This article has been transcribed from a copy of the Cardiff Times in the online collection of scanned Welsh newspapers 1804-1919 in the National Library of Wales, with grateful recognition of the free access accorded to all readers. Paragraph breaks have been introduced for easier reading.

This is a simple exercise in nonsense, in which Samuel alternately takes his children's artworks seriously and makes fun of them. There are gestures towards, rather than references to art movements and genres, not to mention the great critic and writer, John Ruskin. Few of the mentions would stand up to much scrutiny, but the children and their works are very recognisable. Samuel is of course gently satirising the genre of periodical art criticism. The technique of introducing a word belonging to a very different mode of discourse, such as 'beef extract', is a staple of this style of article. —— David Skilton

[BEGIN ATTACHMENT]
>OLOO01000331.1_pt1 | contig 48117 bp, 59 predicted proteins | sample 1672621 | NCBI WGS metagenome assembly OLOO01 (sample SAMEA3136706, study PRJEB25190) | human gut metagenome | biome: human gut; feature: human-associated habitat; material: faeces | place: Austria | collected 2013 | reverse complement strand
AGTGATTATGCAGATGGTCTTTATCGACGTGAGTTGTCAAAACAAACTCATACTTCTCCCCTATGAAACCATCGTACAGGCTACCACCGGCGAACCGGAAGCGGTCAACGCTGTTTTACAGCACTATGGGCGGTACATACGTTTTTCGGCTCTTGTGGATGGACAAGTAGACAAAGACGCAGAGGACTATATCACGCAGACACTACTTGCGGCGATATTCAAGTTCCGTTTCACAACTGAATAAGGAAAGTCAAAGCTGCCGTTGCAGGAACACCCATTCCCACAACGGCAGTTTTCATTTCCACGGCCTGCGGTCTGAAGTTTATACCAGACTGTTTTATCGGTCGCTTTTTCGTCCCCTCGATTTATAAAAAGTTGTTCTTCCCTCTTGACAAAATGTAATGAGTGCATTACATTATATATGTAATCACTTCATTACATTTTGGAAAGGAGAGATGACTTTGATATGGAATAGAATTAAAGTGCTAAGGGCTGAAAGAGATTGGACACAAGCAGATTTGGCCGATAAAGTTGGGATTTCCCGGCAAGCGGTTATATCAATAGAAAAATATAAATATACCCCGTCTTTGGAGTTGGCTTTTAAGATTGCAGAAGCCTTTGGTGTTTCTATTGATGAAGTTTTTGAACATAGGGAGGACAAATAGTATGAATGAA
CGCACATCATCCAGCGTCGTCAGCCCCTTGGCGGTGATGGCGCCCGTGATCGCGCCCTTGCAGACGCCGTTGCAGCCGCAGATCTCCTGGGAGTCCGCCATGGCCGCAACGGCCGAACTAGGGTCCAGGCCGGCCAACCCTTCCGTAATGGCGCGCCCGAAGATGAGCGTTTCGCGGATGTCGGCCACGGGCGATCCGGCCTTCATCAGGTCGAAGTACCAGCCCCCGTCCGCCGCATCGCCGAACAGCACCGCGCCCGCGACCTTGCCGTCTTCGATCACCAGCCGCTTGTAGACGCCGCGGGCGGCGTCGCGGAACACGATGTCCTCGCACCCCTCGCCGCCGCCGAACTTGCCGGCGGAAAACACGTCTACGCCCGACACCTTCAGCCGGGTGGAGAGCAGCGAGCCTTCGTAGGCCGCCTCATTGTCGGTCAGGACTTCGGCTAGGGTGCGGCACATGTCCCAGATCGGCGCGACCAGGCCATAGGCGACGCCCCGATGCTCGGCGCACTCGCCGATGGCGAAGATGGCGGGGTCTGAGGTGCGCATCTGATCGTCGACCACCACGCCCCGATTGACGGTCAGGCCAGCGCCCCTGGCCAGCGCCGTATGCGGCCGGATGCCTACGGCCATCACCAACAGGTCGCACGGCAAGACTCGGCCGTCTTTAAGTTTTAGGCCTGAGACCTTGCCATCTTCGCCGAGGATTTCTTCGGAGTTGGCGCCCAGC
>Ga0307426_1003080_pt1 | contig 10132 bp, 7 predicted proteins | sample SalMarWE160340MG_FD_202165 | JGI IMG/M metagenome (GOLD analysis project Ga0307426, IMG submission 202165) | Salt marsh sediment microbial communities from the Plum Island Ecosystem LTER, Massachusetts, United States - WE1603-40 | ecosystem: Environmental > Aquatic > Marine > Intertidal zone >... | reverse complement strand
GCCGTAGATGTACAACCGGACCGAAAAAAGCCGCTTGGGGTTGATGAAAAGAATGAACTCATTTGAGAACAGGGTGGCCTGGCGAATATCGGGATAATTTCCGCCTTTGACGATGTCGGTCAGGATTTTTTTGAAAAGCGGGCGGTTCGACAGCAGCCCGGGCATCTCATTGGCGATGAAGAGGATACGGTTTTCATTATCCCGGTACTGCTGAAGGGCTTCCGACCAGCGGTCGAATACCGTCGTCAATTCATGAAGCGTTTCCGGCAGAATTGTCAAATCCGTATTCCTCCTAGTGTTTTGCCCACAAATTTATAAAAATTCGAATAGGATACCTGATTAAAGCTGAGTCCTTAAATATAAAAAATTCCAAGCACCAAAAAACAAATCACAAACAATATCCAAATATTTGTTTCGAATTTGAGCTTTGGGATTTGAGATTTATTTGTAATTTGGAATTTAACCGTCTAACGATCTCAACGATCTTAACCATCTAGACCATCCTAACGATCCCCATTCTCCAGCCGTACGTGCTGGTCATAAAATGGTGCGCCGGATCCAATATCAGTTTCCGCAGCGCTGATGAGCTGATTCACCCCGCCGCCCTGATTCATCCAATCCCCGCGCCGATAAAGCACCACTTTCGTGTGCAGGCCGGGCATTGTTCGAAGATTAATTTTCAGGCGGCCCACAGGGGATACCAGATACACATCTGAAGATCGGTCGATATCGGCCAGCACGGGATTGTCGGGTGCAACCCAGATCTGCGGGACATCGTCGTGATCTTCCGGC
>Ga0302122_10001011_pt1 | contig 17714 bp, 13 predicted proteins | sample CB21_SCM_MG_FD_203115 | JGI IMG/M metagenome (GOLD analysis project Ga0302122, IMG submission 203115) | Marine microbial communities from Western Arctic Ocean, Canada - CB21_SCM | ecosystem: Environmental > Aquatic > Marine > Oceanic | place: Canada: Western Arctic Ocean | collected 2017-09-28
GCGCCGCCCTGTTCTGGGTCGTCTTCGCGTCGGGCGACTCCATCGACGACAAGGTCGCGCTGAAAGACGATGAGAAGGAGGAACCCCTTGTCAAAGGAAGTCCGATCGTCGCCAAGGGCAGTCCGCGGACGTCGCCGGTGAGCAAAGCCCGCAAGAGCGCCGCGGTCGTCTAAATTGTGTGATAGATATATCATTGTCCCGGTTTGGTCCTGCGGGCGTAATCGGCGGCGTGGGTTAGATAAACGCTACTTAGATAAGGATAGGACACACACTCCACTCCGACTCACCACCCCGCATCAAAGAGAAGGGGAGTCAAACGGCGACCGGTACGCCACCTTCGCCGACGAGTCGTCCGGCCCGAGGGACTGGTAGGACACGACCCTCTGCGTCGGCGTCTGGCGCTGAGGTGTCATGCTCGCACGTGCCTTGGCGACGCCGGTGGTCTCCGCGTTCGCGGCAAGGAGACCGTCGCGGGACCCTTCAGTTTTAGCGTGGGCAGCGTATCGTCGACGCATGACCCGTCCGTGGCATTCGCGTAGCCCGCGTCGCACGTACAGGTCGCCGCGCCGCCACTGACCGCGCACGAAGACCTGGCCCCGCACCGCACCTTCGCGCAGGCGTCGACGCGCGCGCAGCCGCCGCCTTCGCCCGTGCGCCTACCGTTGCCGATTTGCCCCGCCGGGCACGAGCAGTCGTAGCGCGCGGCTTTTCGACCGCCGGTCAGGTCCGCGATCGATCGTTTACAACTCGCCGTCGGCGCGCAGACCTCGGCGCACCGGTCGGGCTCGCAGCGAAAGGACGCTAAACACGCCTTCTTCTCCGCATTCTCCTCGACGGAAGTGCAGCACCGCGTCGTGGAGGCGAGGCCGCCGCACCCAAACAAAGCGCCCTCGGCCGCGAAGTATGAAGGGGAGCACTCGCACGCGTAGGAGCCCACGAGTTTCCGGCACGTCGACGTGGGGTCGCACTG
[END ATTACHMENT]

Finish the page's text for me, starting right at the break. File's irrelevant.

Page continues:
'This is a man,' drawn by a very 'Early English' artist of six. Supposed to represent myself. Observe the smile.